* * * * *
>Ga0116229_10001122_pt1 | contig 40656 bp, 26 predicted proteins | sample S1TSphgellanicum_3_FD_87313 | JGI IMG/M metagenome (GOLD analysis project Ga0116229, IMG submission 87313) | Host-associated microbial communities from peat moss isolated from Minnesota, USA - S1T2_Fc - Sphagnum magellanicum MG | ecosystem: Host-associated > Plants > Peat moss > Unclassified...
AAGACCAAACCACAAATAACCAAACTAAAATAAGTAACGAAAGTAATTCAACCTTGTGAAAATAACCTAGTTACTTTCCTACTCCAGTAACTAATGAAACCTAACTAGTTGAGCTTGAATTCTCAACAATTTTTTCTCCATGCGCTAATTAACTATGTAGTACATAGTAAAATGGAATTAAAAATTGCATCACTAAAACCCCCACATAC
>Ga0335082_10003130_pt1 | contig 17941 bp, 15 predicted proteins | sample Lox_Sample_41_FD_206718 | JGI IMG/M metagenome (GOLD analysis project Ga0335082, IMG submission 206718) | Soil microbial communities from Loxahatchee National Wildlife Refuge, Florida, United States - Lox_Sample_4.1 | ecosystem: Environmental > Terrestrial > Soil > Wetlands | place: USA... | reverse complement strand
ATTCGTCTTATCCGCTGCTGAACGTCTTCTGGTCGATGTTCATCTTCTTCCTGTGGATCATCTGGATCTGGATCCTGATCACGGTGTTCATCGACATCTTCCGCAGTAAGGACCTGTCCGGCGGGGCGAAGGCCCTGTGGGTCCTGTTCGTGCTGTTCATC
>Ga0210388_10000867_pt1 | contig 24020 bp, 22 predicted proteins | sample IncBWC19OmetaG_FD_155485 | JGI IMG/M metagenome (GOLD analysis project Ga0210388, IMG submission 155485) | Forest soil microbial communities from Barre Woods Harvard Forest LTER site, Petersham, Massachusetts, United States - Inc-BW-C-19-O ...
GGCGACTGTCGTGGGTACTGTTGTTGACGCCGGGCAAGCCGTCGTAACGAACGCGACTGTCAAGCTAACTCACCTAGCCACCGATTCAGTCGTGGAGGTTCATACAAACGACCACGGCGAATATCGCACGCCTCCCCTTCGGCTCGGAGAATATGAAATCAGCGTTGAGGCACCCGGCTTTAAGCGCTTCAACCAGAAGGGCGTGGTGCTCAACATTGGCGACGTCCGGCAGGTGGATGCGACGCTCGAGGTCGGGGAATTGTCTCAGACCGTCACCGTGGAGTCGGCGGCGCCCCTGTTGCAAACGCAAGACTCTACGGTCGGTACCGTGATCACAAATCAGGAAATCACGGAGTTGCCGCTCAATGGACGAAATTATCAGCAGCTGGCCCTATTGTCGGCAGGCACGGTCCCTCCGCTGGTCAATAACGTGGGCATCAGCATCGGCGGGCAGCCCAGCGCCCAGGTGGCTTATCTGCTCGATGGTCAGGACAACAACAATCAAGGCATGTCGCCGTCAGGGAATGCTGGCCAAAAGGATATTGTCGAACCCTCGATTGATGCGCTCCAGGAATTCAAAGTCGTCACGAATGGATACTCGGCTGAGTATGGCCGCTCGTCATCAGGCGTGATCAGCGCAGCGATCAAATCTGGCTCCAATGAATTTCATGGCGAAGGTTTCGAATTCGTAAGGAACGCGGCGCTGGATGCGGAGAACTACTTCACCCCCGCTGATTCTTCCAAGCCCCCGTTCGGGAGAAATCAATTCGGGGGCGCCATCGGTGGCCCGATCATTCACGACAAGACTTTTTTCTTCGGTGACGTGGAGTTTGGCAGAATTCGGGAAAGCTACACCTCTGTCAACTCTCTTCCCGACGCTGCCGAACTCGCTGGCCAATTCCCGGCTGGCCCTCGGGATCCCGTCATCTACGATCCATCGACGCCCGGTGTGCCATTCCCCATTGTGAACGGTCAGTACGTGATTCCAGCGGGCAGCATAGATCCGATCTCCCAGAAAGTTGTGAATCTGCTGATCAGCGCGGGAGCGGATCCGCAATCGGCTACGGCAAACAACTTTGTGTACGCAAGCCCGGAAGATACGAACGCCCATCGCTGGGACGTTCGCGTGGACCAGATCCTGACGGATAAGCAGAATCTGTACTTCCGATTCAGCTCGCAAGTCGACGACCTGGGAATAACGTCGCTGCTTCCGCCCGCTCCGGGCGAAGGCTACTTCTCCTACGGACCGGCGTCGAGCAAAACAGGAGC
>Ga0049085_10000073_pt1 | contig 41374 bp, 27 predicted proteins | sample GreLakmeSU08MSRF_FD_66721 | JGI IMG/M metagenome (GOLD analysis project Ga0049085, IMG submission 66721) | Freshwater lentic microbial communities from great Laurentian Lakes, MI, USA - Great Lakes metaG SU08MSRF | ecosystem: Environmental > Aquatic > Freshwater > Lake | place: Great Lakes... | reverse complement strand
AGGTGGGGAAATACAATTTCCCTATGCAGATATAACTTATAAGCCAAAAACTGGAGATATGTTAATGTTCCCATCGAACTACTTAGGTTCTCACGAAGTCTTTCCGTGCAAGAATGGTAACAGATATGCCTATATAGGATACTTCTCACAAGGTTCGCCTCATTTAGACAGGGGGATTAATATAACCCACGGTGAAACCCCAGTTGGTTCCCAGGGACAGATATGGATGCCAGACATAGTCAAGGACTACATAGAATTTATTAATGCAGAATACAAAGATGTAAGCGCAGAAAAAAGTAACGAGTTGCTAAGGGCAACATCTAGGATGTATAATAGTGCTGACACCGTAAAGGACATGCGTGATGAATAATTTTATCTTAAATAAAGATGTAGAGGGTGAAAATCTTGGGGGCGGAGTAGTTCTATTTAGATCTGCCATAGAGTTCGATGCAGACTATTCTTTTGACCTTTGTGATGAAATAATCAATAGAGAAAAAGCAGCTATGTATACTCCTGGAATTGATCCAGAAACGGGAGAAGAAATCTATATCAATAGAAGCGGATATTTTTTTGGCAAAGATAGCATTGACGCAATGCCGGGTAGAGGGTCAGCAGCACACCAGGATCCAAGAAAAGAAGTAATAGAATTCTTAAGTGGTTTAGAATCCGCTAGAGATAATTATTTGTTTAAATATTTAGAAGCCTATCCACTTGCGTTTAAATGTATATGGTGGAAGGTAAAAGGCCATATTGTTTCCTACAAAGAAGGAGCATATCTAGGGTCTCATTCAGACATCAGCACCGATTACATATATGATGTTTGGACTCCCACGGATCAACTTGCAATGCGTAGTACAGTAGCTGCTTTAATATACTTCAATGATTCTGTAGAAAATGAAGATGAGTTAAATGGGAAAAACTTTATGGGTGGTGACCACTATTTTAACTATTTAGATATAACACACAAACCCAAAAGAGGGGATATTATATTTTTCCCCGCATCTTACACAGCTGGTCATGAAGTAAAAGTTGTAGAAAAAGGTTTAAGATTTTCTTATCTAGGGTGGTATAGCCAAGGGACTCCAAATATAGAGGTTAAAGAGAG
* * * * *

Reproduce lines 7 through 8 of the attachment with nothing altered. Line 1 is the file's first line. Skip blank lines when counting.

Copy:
>Ga0049085_10000073_pt1 | contig 41374 bp, 27 predicted proteins | sample GreLakmeSU08MSRF_FD_66721 | JGI IMG/M metagenome (GOLD analysis project Ga0049085, IMG submission 66721) | Freshwater lentic microbial communities from great Laurentian Lakes, MI, USA - Great Lakes metaG SU08MSRF | ecosystem: Environmental > Aquatic > Freshwater > Lake | place: Great Lakes... | reverse complement strand
AGGTGGGGAAATACAATTTCCCTATGCAGATATAACTTATAAGCCAAAAACTGGAGATATGTTAATGTTCCCATCGAACTACTTAGGTTCTCACGAAGTCTTTCCGTGCAAGAATGGTAACAGATATGCCTATATAGGATACTTCTCACAAGGTTCGCCTCATTTAGACAGGGGGATTAATATAACCCACGGTGAAACCCCAGTTGGTTCCCAGGGACAGATATGGATGCCAGACATAGTCAAGGACTACATAGAATTTATTAATGCAGAATACAAAGATGTAAGCGCAGAAAAAAGTAACGAGTTGCTAAGGGCAACATCTAGGATGTATAATAGTGCTGACACCGTAAAGGACATGCGTGATGAATAATTTTATCTTAAATAAAGATGTAGAGGGTGAAAATCTTGGGGGCGGAGTAGTTCTATTTAGATCTGCCATAGAGTTCGATGCAGACTATTCTTTTGACCTTTGTGATGAAATAATCAATAGAGAAAAAGCAGCTATGTATACTCCTGGAATTGATCCAGAAACGGGAGAAGAAATCTATATCAATAGAAGCGGATATTTTTTTGGCAAAGATAGCATTGACGCAATGCCGGGTAGAGGGTCAGCAGCACACCAGGATCCAAGAAAAGAAGTAATAGAATTCTTAAGTGGTTTAGAATCCGCTAGAGATAATTATTTGTTTAAATATTTAGAAGCCTATCCACTTGCGTTTAAATGTATATGGTGGAAGGTAAAAGGCCATATTGTTTCCTACAAAGAAGGAGCATATCTAGGGTCTCATTCAGACATCAGCACCGATTACATATATGATGTTTGGACTCCCACGGATCAACTTGCAATGCGTAGTACAGTAGCTGCTTTAATATACTTCAATGATTCTGTAGAAAATGAAGATGAGTTAAATGGGAAAAACTTTATGGGTGGTGACCACTATTTTAACTATTTAGATATAACACACAAACCCAAAAGAGGGGATATTATATTTTTCCCCGCATCTTACACAGCTGGTCATGAAGTAAAAGTTGTAGAAAAAGGTTTAAGATTTTCTTATCTAGGGTGGTATAGCCAAGGGACTCCAAATATAGAGGTTAAAGAGAG